Sadly, it took the recent Adobe compromise, to get me to finally start using a password wallet and use different passwords for each Internet service I use. Have to admit I was stunned, by the number of accounts I had when I got through most of the sites I access.

    After hearing a few disturbing stories from my wife, about how computer security and passwords are treated at her place of work, I stepped up my training for her and her co-workers that will listen. Based on what I've heard from her the choice of poor passwords is the least of our troubles.

    • Passwords on sticky notes on monitors.
    • Passwords shared with co-workers, that have not been granted access.
    • System does not require default password to be changed.
    • Default password is a known pattern.
    • Techs routinely ask users for passwords
    • Co-workers say, "Just give them your password".
    • And so on . . .

    Unless the underlying problem of poor culture surrounding computer security is changed and an understanding of the associated risks is cultivated, it won't matter one whip whether users can choose "Good Passwords TM".

    • by ccguy (1116865) on Monday December 02, 2013 @12:41PM (#45575223) Homepage

      complete failing of organizations to have or heaven forbid enforce policies about password practices

      Most of the time the problem is the opposite. Absurd policies and a delusion of the password being important to the user. And lately, the retarded concept of the security questions that the user cannot choose (or can choose from a set or around the same 10 in every site).

      For like 95% of the sites I don't give a shit if my account if hacked. I use the same password for most of those sites (if they are too retarded with requirements I might add a few 0s or #s at the end). If you make me change the password even if once a year then I'm not going back to your site because I don't care much about it in the first place. So I'll forget the new password.

      -Passwords on sticky notes on monitors.
      -Passwords shared with co-workers, that have not been granted access.
      System does not require default password to be changed.

      None of these are user problems. They are system design problems which I can translate to this:

      - They make me change the password every 90 days, so I have to write it down.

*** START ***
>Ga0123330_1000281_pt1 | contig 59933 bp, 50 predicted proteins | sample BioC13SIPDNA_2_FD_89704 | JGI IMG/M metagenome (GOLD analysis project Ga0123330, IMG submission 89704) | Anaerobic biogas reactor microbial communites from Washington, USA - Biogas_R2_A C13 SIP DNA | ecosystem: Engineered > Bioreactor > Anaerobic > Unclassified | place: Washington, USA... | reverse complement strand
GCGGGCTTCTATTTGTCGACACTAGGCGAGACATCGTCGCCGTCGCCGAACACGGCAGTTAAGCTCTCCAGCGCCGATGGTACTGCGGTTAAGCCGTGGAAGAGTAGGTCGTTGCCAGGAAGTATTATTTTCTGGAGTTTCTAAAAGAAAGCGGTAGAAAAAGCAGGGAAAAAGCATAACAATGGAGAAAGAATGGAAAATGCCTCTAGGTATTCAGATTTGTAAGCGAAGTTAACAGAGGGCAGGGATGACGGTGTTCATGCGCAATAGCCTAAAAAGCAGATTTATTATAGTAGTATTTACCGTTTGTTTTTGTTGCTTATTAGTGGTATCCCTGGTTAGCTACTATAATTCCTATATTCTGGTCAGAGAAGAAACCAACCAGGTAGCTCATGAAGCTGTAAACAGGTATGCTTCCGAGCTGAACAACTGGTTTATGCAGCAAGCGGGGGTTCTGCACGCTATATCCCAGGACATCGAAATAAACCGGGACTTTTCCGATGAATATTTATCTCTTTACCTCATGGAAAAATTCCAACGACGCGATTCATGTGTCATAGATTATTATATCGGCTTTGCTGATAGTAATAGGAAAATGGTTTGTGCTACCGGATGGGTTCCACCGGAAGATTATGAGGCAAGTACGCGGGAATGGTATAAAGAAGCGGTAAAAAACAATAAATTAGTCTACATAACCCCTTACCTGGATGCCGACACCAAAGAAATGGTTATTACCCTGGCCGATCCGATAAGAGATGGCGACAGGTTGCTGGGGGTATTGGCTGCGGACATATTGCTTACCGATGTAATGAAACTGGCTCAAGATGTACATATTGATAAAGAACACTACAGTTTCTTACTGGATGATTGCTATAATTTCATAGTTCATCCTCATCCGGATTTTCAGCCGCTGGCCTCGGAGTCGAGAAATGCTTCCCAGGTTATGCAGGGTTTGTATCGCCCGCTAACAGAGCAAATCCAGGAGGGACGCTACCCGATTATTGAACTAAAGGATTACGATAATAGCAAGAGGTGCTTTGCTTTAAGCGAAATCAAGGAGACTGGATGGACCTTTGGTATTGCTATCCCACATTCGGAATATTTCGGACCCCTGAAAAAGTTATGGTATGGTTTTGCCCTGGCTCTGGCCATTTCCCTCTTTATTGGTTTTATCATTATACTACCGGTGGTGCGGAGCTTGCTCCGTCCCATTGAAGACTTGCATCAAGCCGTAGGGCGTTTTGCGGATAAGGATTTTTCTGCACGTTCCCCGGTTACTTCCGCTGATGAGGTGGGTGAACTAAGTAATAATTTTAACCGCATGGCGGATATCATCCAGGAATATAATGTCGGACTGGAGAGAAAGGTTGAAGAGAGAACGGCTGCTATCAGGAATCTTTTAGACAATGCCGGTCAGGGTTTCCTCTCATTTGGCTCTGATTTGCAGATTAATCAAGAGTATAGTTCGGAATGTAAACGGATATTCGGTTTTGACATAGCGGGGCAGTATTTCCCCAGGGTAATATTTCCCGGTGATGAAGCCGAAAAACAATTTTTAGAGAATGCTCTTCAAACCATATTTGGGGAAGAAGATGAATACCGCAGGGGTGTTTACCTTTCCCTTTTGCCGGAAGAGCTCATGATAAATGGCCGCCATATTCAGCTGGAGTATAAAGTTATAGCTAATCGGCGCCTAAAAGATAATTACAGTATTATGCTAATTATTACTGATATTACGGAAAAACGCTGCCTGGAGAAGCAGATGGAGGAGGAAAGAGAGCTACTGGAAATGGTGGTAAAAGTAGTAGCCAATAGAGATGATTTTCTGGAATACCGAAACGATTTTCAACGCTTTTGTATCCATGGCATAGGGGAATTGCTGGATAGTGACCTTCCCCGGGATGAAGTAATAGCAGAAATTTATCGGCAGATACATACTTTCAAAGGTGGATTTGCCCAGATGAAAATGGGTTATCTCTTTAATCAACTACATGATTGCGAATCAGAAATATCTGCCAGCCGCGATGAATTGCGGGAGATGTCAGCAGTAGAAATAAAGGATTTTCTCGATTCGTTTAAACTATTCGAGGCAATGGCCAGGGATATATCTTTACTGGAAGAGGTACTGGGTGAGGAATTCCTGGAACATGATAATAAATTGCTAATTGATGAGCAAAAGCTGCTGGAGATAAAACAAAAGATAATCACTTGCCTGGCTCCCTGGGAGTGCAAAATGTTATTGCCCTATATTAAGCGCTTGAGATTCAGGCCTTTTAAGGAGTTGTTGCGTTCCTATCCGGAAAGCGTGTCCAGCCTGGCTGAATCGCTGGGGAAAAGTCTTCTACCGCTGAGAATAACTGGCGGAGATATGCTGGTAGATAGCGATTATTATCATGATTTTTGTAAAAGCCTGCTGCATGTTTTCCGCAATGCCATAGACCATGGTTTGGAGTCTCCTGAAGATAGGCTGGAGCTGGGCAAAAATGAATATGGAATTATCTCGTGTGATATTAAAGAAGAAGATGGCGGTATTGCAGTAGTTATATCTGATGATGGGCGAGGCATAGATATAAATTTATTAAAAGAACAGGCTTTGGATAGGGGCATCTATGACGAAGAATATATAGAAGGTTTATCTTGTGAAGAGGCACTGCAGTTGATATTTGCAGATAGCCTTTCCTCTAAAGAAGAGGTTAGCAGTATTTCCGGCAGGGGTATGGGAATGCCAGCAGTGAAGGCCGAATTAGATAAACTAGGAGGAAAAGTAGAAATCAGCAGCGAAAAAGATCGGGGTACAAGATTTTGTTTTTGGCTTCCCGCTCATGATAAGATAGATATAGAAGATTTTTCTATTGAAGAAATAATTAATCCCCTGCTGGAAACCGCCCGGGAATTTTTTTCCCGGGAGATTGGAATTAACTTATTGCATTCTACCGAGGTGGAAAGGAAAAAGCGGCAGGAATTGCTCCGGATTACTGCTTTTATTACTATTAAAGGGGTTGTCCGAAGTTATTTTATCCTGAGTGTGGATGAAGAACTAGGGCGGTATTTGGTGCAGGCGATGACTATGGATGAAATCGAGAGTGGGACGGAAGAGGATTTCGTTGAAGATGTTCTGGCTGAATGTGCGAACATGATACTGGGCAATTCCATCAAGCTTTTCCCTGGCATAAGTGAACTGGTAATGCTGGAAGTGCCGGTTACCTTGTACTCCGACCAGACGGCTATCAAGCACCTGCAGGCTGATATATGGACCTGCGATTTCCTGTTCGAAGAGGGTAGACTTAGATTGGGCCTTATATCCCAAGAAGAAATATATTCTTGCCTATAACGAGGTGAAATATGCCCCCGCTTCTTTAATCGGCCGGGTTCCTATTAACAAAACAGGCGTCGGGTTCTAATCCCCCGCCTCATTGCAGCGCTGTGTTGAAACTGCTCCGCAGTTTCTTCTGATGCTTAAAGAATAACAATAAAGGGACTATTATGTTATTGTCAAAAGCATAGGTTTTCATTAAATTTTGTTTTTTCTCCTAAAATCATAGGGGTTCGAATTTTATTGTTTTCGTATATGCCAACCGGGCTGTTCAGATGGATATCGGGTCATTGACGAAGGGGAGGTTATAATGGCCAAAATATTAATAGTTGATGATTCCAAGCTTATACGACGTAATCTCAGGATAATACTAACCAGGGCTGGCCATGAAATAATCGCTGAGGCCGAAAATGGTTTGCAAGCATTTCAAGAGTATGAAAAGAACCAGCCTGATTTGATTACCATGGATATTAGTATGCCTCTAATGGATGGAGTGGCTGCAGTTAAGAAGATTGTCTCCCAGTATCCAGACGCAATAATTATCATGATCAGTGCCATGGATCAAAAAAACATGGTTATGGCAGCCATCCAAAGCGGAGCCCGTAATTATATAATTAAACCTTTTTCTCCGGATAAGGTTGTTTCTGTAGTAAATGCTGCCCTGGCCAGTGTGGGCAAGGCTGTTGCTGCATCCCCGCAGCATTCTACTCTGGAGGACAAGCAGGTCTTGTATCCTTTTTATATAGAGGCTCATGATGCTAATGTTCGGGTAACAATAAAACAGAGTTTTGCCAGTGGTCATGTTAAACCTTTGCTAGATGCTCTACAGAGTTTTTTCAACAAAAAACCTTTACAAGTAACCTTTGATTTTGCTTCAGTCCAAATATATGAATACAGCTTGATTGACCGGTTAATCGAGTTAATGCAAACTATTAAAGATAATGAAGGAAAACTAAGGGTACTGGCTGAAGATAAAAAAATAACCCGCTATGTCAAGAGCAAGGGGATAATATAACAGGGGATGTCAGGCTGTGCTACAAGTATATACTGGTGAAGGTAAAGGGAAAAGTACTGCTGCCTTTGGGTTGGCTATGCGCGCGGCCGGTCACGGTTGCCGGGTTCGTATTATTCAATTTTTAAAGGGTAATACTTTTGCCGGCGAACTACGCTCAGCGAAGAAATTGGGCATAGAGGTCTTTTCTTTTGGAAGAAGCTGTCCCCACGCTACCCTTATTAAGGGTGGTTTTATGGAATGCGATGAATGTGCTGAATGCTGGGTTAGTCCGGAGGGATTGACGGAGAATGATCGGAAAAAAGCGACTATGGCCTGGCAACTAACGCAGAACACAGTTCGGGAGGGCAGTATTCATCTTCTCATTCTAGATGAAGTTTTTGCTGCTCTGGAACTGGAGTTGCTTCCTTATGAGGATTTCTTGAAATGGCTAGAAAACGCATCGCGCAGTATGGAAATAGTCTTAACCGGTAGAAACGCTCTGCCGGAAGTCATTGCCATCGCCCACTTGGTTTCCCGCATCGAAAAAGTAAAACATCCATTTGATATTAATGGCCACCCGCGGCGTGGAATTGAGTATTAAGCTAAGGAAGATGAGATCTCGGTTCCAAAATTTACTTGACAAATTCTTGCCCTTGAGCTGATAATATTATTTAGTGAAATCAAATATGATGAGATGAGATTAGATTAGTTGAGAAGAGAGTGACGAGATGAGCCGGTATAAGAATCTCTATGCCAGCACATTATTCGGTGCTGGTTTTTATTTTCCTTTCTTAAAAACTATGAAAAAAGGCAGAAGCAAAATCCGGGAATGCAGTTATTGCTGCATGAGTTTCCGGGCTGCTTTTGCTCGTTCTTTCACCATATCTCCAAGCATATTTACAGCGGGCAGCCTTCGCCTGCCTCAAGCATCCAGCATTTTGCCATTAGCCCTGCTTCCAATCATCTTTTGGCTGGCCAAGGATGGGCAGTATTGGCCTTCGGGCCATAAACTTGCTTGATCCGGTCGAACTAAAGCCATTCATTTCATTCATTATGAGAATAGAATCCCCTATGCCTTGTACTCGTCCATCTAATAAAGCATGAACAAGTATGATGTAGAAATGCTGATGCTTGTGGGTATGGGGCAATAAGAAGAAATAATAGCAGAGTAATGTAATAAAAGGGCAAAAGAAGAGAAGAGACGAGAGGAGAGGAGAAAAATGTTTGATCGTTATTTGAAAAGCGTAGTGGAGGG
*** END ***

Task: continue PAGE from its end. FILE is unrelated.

- Danny needs to access credit card information because it's part of his job to do refunds but they won't give him access because for some reason that also means they have to give him access to XXX (they have one permission for two things) so I have to type my password at his terminal 10 a day. I cannot be interrupted that much, or I might not be around, etc, so I just let him use my password.
      - My sysadmin uses the same default password for everyone.

      • by pla (258480)
        And lately, the retarded concept of the security questions that the user cannot choose (or can choose from a set or around the same 10 in every site).

        You realize you don't need to answer those accurately?

        I treat security questions as the emergency sticky-note under my desk, in that I will answer them however the hell I want, then just make a note (not sticky, but yes, an actual physical offline note) as a clue to what I picked.

        I figure if someone wants to impersonate me, they already know my mother's
  • by gmuslera (3436) on Monday December 02, 2013 @11:53AM (#45574717) Homepage Journal
    If we start with the asumption that that passwords must be memorized somewhat, we are better remembering things with an attached meaning than something random, and those meanings make usually bad passwords. But, we don't need to remember all passwords, there are password managers for making and storing a bunch of meaningless, secure passwords, and for the keys you must remember (the password manager one at the very least) there are some mnemonic tricks [xkcd.com] that can help to have safe enough passwords.
  • Must be an idle day at the BBC. A couple paragraphs of statistical wank about physical attributes seeming to correlate with password quality. Then a rehash of old news about bad passwords being easy to crack. My hair is unkempt and I have a 62 character password encompassing a good chunk of ASCII printable characters. Bring on the "compensating for something" jokes. ;)

    • My hair is unkempt and I have a 62 character password encompassing a good chunk of ASCII printable characters. Bring on the "compensating for something" jokes. ;)

      Okay... 62 character password? Are you compensating for not being ginger [youtube.com]?

  • by Archangel Michael (180766) on Monday December 02, 2013 @11:55AM (#45574749) Journal

    On passwords, what was once thought to be good password security is no longer true. The length of a password matters more than diversity and given the right instructions, can be much easier to remember than complex passwords.